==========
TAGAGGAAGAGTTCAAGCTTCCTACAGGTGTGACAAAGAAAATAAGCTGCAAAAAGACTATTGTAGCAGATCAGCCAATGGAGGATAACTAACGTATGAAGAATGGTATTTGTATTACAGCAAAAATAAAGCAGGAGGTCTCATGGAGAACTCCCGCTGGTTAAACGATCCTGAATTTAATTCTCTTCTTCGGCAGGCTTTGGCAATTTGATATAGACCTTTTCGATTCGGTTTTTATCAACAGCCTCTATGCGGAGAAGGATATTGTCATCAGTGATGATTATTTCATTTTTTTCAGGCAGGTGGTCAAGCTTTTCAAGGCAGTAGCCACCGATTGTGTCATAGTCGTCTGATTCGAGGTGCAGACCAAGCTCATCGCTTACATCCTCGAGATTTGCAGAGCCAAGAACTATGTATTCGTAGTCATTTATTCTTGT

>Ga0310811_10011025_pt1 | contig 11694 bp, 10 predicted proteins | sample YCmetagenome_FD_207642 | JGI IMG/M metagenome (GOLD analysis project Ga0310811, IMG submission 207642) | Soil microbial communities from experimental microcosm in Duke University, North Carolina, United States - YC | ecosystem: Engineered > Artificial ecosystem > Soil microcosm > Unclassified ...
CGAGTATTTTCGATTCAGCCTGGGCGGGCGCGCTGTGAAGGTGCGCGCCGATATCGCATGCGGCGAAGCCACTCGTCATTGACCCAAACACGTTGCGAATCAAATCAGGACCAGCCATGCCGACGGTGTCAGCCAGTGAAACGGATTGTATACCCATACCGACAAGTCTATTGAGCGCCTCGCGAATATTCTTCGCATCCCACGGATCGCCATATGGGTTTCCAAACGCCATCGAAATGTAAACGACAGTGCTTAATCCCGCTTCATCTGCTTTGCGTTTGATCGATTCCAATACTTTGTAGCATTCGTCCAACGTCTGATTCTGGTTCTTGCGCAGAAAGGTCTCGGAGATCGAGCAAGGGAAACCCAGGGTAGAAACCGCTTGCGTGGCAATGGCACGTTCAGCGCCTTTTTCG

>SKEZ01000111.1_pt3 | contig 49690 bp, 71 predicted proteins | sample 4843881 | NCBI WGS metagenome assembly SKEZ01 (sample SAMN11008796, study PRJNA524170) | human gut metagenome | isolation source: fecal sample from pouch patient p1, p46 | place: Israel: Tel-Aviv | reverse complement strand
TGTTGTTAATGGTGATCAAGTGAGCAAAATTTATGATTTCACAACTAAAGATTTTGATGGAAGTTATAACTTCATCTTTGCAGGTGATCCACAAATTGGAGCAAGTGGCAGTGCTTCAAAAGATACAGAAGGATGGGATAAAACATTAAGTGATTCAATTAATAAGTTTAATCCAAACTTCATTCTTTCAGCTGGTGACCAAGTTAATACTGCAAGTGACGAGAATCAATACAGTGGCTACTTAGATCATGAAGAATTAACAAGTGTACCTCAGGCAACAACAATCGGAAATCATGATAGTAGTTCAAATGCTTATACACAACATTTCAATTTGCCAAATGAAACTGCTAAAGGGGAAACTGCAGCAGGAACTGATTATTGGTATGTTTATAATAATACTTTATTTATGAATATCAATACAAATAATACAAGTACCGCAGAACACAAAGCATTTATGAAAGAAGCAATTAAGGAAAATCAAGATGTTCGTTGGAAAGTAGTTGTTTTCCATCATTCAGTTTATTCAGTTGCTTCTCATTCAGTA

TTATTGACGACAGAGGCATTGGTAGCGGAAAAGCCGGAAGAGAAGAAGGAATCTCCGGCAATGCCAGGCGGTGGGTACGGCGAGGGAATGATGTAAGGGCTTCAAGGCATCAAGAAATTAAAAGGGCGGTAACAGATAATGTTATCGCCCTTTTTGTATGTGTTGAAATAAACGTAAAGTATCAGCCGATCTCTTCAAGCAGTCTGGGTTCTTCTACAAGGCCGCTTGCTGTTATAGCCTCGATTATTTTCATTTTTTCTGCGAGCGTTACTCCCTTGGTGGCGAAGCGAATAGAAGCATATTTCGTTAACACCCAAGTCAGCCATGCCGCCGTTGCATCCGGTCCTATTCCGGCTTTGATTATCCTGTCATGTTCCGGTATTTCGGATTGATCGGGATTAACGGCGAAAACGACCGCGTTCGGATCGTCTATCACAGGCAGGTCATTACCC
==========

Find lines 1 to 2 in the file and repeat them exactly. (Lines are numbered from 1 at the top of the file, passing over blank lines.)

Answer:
TAGAGGAAGAGTTCAAGCTTCCTACAGGTGTGACAAAGAAAATAAGCTGCAAAAAGACTATTGTAGCAGATCAGCCAATGGAGGATAACTAACGTATGAAGAATGGTATTTGTATTACAGCAAAAATAAAGCAGGAGGTCTCATGGAGAACTCCCGCTGGTTAAACGATCCTGAATTTAATTCTCTTCTTCGGCAGGCTTTGGCAATTTGATATAGACCTTTTCGATTCGGTTTTTATCAACAGCCTCTATGCGGAGAAGGATATTGTCATCAGTGATGATTATTTCATTTTTTTCAGGCAGGTGGTCAAGCTTTTCAAGGCAGTAGCCACCGATTGTGTCATAGTCGTCTGATTCGAGGTGCAGACCAAGCTCATCGCTTACATCCTCGAGATTTGCAGAGCCAAGAACTATGTATTCGTAGTCATTTATTCTTGT

>Ga0310811_10011025_pt1 | contig 11694 bp, 10 predicted proteins | sample YCmetagenome_FD_207642 | JGI IMG/M metagenome (GOLD analysis project Ga0310811, IMG submission 207642) | Soil microbial communities from experimental microcosm in Duke University, North Carolina, United States - YC | ecosystem: Engineered > Artificial ecosystem > Soil microcosm > Unclassified ...